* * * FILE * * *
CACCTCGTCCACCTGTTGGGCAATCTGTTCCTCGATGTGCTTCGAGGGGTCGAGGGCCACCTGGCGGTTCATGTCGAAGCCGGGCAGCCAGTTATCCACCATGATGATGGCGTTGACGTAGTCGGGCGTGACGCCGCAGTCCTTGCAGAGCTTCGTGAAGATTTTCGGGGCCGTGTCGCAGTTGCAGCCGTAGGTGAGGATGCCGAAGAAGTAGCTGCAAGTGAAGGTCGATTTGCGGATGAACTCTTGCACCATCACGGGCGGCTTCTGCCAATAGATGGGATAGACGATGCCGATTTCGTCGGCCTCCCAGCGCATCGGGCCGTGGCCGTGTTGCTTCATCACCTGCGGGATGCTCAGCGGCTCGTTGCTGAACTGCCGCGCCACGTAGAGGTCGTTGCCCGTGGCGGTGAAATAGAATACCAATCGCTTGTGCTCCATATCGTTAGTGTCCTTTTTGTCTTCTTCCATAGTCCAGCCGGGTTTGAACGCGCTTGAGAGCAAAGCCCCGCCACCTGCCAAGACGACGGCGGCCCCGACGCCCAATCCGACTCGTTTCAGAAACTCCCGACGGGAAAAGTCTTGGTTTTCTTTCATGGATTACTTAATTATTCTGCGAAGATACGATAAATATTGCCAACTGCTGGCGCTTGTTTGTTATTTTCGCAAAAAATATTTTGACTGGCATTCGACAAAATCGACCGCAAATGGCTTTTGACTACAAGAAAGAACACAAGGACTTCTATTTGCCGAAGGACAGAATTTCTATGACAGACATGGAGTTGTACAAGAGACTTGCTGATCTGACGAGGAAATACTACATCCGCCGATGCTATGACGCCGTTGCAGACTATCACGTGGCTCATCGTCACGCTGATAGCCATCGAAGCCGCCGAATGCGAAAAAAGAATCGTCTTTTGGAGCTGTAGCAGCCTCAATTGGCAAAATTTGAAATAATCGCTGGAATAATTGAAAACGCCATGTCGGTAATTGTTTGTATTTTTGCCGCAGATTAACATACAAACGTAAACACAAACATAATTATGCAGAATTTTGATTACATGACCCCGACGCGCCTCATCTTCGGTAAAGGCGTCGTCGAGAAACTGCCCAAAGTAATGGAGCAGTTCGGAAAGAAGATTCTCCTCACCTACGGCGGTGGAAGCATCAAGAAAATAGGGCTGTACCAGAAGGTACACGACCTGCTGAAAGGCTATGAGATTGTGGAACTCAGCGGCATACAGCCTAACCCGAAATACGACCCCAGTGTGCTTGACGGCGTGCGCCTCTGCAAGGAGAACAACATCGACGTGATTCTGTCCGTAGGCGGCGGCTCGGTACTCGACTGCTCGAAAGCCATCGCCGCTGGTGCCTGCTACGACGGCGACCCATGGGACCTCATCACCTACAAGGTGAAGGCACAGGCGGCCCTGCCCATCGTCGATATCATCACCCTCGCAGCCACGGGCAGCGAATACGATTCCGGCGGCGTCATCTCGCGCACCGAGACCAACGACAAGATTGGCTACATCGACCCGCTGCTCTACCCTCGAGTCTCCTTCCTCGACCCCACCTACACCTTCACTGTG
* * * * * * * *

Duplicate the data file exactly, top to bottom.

CACCTCGTCCACCTGTTGGGCAATCTGTTCCTCGATGTGCTTCGAGGGGTCGAGGGCCACCTGGCGGTTCATGTCGAAGCCGGGCAGCCAGTTATCCACCATGATGATGGCGTTGACGTAGTCGGGCGTGACGCCGCAGTCCTTGCAGAGCTTCGTGAAGATTTTCGGGGCCGTGTCGCAGTTGCAGCCGTAGGTGAGGATGCCGAAGAAGTAGCTGCAAGTGAAGGTCGATTTGCGGATGAACTCTTGCACCATCACGGGCGGCTTCTGCCAATAGATGGGATAGACGATGCCGATTTCGTCGGCCTCCCAGCGCATCGGGCCGTGGCCGTGTTGCTTCATCACCTGCGGGATGCTCAGCGGCTCGTTGCTGAACTGCCGCGCCACGTAGAGGTCGTTGCCCGTGGCGGTGAAATAGAATACCAATCGCTTGTGCTCCATATCGTTAGTGTCCTTTTTGTCTTCTTCCATAGTCCAGCCGGGTTTGAACGCGCTTGAGAGCAAAGCCCCGCCACCTGCCAAGACGACGGCGGCCCCGACGCCCAATCCGACTCGTTTCAGAAACTCCCGACGGGAAAAGTCTTGGTTTTCTTTCATGGATTACTTAATTATTCTGCGAAGATACGATAAATATTGCCAACTGCTGGCGCTTGTTTGTTATTTTCGCAAAAAATATTTTGACTGGCATTCGACAAAATCGACCGCAAATGGCTTTTGACTACAAGAAAGAACACAAGGACTTCTATTTGCCGAAGGACAGAATTTCTATGACAGACATGGAGTTGTACAAGAGACTTGCTGATCTGACGAGGAAATACTACATCCGCCGATGCTATGACGCCGTTGCAGACTATCACGTGGCTCATCGTCACGCTGATAGCCATCGAAGCCGCCGAATGCGAAAAAAGAATCGTCTTTTGGAGCTGTAGCAGCCTCAATTGGCAAAATTTGAAATAATCGCTGGAATAATTGAAAACGCCATGTCGGTAATTGTTTGTATTTTTGCCGCAGATTAACATACAAACGTAAACACAAACATAATTATGCAGAATTTTGATTACATGACCCCGACGCGCCTCATCTTCGGTAAAGGCGTCGTCGAGAAACTGCCCAAAGTAATGGAGCAGTTCGGAAAGAAGATTCTCCTCACCTACGGCGGTGGAAGCATCAAGAAAATAGGGCTGTACCAGAAGGTACACGACCTGCTGAAAGGCTATGAGATTGTGGAACTCAGCGGCATACAGCCTAACCCGAAATACGACCCCAGTGTGCTTGACGGCGTGCGCCTCTGCAAGGAGAACAACATCGACGTGATTCTGTCCGTAGGCGGCGGCTCGGTACTCGACTGCTCGAAAGCCATCGCCGCTGGTGCCTGCTACGACGGCGACCCATGGGACCTCATCACCTACAAGGTGAAGGCACAGGCGGCCCTGCCCATCGTCGATATCATCACCCTCGCAGCCACGGGCAGCGAATACGATTCCGGCGGCGTCATCTCGCGCACCGAGACCAACGACAAGATTGGCTACATCGACCCGCTGCTCTACCCTCGAGTCTCCTTCCTCGACCCCACCTACACCTTCACTGTG